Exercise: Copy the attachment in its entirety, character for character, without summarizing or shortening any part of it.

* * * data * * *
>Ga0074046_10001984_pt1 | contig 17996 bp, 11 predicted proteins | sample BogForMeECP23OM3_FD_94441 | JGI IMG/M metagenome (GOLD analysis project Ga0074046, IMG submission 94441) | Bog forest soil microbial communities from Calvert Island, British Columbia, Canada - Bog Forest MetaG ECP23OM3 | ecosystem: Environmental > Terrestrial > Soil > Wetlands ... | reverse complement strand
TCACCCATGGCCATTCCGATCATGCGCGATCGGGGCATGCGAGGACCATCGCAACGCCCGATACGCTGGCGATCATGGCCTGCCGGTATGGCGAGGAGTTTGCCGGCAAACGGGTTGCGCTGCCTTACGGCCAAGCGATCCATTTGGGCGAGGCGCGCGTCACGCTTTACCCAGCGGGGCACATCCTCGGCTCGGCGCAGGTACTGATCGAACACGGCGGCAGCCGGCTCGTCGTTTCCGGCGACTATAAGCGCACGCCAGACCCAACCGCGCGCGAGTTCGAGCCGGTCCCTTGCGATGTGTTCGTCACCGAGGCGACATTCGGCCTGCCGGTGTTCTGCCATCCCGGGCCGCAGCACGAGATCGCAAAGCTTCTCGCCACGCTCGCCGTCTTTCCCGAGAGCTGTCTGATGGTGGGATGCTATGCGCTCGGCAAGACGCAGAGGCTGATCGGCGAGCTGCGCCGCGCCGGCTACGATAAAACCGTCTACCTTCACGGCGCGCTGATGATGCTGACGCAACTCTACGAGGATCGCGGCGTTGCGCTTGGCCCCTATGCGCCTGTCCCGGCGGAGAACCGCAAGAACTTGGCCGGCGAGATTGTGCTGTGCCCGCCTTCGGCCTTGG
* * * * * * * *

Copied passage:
>Ga0074046_10001984_pt1 | contig 17996 bp, 11 predicted proteins | sample BogForMeECP23OM3_FD_94441 | JGI IMG/M metagenome (GOLD analysis project Ga0074046, IMG submission 94441) | Bog forest soil microbial communities from Calvert Island, British Columbia, Canada - Bog Forest MetaG ECP23OM3 | ecosystem: Environmental > Terrestrial > Soil > Wetlands ... | reverse complement strand
TCACCCATGGCCATTCCGATCATGCGCGATCGGGGCATGCGAGGACCATCGCAACGCCCGATACGCTGGCGATCATGGCCTGCCGGTATGGCGAGGAGTTTGCCGGCAAACGGGTTGCGCTGCCTTACGGCCAAGCGATCCATTTGGGCGAGGCGCGCGTCACGCTTTACCCAGCGGGGCACATCCTCGGCTCGGCGCAGGTACTGATCGAACACGGCGGCAGCCGGCTCGTCGTTTCCGGCGACTATAAGCGCACGCCAGACCCAACCGCGCGCGAGTTCGAGCCGGTCCCTTGCGATGTGTTCGTCACCGAGGCGACATTCGGCCTGCCGGTGTTCTGCCATCCCGGGCCGCAGCACGAGATCGCAAAGCTTCTCGCCACGCTCGCCGTCTTTCCCGAGAGCTGTCTGATGGTGGGATGCTATGCGCTCGGCAAGACGCAGAGGCTGATCGGCGAGCTGCGCCGCGCCGGCTACGATAAAACCGTCTACCTTCACGGCGCGCTGATGATGCTGACGCAACTCTACGAGGATCGCGGCGTTGCGCTTGGCCCCTATGCGCCTGTCCCGGCGGAGAACCGCAAGAACTTGGCCGGCGAGATTGTGCTGTGCCCGCCTTCGGCCTTGG